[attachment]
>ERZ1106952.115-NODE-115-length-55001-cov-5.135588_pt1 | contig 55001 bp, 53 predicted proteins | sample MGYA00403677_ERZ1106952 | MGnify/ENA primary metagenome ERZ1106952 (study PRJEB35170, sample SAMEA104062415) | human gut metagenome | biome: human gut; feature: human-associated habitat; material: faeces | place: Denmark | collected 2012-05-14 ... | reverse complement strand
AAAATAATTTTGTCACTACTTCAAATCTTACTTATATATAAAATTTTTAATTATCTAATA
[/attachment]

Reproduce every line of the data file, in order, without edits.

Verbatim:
>ERZ1106952.115-NODE-115-length-55001-cov-5.135588_pt1 | contig 55001 bp, 53 predicted proteins | sample MGYA00403677_ERZ1106952 | MGnify/ENA primary metagenome ERZ1106952 (study PRJEB35170, sample SAMEA104062415) | human gut metagenome | biome: human gut; feature: human-associated habitat; material: faeces | place: Denmark | collected 2012-05-14 ... | reverse complement strand
AAAATAATTTTGTCACTACTTCAAATCTTACTTATATATAAAATTTTTAATTATCTAATA